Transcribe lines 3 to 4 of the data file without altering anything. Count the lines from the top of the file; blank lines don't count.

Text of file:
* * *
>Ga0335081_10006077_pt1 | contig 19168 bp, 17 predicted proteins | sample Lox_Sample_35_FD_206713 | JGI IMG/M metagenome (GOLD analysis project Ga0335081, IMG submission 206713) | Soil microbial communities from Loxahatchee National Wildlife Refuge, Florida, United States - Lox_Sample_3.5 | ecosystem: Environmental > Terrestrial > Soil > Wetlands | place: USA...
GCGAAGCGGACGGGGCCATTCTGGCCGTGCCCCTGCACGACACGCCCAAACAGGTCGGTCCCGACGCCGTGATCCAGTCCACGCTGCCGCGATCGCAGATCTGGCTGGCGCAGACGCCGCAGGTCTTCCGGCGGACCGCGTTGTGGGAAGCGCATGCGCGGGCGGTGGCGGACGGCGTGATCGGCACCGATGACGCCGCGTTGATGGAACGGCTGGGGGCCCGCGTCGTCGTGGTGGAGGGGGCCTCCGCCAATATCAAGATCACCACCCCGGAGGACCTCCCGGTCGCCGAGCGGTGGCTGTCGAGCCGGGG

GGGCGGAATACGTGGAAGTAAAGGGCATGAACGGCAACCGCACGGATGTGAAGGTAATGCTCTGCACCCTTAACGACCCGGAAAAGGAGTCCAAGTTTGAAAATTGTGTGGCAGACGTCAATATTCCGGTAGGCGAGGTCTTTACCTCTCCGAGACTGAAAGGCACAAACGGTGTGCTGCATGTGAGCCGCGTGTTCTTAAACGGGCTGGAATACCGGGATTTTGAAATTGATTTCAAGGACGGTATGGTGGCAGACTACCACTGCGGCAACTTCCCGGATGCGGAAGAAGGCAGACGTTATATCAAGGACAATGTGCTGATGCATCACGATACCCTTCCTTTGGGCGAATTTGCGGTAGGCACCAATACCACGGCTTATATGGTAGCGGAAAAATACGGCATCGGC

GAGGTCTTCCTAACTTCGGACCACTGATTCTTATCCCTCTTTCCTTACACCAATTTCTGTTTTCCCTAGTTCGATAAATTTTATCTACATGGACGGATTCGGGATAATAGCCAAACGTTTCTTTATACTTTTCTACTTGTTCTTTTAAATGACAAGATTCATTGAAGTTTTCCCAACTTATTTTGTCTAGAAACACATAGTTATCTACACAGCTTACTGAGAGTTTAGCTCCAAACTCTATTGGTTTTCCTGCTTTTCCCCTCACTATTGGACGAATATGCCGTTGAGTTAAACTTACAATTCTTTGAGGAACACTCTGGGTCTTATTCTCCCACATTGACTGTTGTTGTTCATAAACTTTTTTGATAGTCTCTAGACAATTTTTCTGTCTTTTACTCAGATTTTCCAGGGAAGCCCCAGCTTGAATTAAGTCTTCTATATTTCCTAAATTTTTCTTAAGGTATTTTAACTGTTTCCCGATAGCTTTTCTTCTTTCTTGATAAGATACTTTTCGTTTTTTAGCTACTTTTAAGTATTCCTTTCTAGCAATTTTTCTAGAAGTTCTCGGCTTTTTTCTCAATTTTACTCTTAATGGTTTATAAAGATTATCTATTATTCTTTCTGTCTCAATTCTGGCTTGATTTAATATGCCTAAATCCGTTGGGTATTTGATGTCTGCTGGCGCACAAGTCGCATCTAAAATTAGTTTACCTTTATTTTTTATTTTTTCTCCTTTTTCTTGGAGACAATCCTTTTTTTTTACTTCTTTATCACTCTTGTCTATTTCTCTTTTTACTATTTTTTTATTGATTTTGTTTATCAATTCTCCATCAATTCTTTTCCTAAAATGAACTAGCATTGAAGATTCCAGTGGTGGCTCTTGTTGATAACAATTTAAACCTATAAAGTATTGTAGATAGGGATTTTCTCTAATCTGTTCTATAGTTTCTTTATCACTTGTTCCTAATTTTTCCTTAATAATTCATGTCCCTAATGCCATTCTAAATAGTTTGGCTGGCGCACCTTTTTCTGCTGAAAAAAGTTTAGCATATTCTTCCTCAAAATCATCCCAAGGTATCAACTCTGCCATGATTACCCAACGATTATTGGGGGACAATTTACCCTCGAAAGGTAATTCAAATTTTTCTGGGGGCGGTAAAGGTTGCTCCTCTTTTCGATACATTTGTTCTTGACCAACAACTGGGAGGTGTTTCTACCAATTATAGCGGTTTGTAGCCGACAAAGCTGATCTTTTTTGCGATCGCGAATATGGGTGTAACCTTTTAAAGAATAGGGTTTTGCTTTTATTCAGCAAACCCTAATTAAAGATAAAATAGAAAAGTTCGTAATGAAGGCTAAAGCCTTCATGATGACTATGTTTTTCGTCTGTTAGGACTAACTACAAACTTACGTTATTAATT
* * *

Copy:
GGGCGGAATACGTGGAAGTAAAGGGCATGAACGGCAACCGCACGGATGTGAAGGTAATGCTCTGCACCCTTAACGACCCGGAAAAGGAGTCCAAGTTTGAAAATTGTGTGGCAGACGTCAATATTCCGGTAGGCGAGGTCTTTACCTCTCCGAGACTGAAAGGCACAAACGGTGTGCTGCATGTGAGCCGCGTGTTCTTAAACGGGCTGGAATACCGGGATTTTGAAATTGATTTCAAGGACGGTATGGTGGCAGACTACCACTGCGGCAACTTCCCGGATGCGGAAGAAGGCAGACGTTATATCAAGGACAATGTGCTGATGCATCACGATACCCTTCCTTTGGGCGAATTTGCGGTAGGCACCAATACCACGGCTTATATGGTAGCGGAAAAATACGGCATCGGC

GAGGTCTTCCTAACTTCGGACCACTGATTCTTATCCCTCTTTCCTTACACCAATTTCTGTTTTCCCTAGTTCGATAAATTTTATCTACATGGACGGATTCGGGATAATAGCCAAACGTTTCTTTATACTTTTCTACTTGTTCTTTTAAATGACAAGATTCATTGAAGTTTTCCCAACTTATTTTGTCTAGAAACACATAGTTATCTACACAGCTTACTGAGAGTTTAGCTCCAAACTCTATTGGTTTTCCTGCTTTTCCCCTCACTATTGGACGAATATGCCGTTGAGTTAAACTTACAATTCTTTGAGGAACACTCTGGGTCTTATTCTCCCACATTGACTGTTGTTGTTCATAAACTTTTTTGATAGTCTCTAGACAATTTTTCTGTCTTTTACTCAGATTTTCCAGGGAAGCCCCAGCTTGAATTAAGTCTTCTATATTTCCTAAATTTTTCTTAAGGTATTTTAACTGTTTCCCGATAGCTTTTCTTCTTTCTTGATAAGATACTTTTCGTTTTTTAGCTACTTTTAAGTATTCCTTTCTAGCAATTTTTCTAGAAGTTCTCGGCTTTTTTCTCAATTTTACTCTTAATGGTTTATAAAGATTATCTATTATTCTTTCTGTCTCAATTCTGGCTTGATTTAATATGCCTAAATCCGTTGGGTATTTGATGTCTGCTGGCGCACAAGTCGCATCTAAAATTAGTTTACCTTTATTTTTTATTTTTTCTCCTTTTTCTTGGAGACAATCCTTTTTTTTTACTTCTTTATCACTCTTGTCTATTTCTCTTTTTACTATTTTTTTATTGATTTTGTTTATCAATTCTCCATCAATTCTTTTCCTAAAATGAACTAGCATTGAAGATTCCAGTGGTGGCTCTTGTTGATAACAATTTAAACCTATAAAGTATTGTAGATAGGGATTTTCTCTAATCTGTTCTATAGTTTCTTTATCACTTGTTCCTAATTTTTCCTTAATAATTCATGTCCCTAATGCCATTCTAAATAGTTTGGCTGGCGCACCTTTTTCTGCTGAAAAAAGTTTAGCATATTCTTCCTCAAAATCATCCCAAGGTATCAACTCTGCCATGATTACCCAACGATTATTGGGGGACAATTTACCCTCGAAAGGTAATTCAAATTTTTCTGGGGGCGGTAAAGGTTGCTCCTCTTTTCGATACATTTGTTCTTGACCAACAACTGGGAGGTGTTTCTACCAATTATAGCGGTTTGTAGCCGACAAAGCTGATCTTTTTTGCGATCGCGAATATGGGTGTAACCTTTTAAAGAATAGGGTTTTGCTTTTATTCAGCAAACCCTAATTAAAGATAAAATAGAAAAGTTCGTAATGAAGGCTAAAGCCTTCATGATGACTATGTTTTTCGTCTGTTAGGACTAACTACAAACTTACGTTATTAATT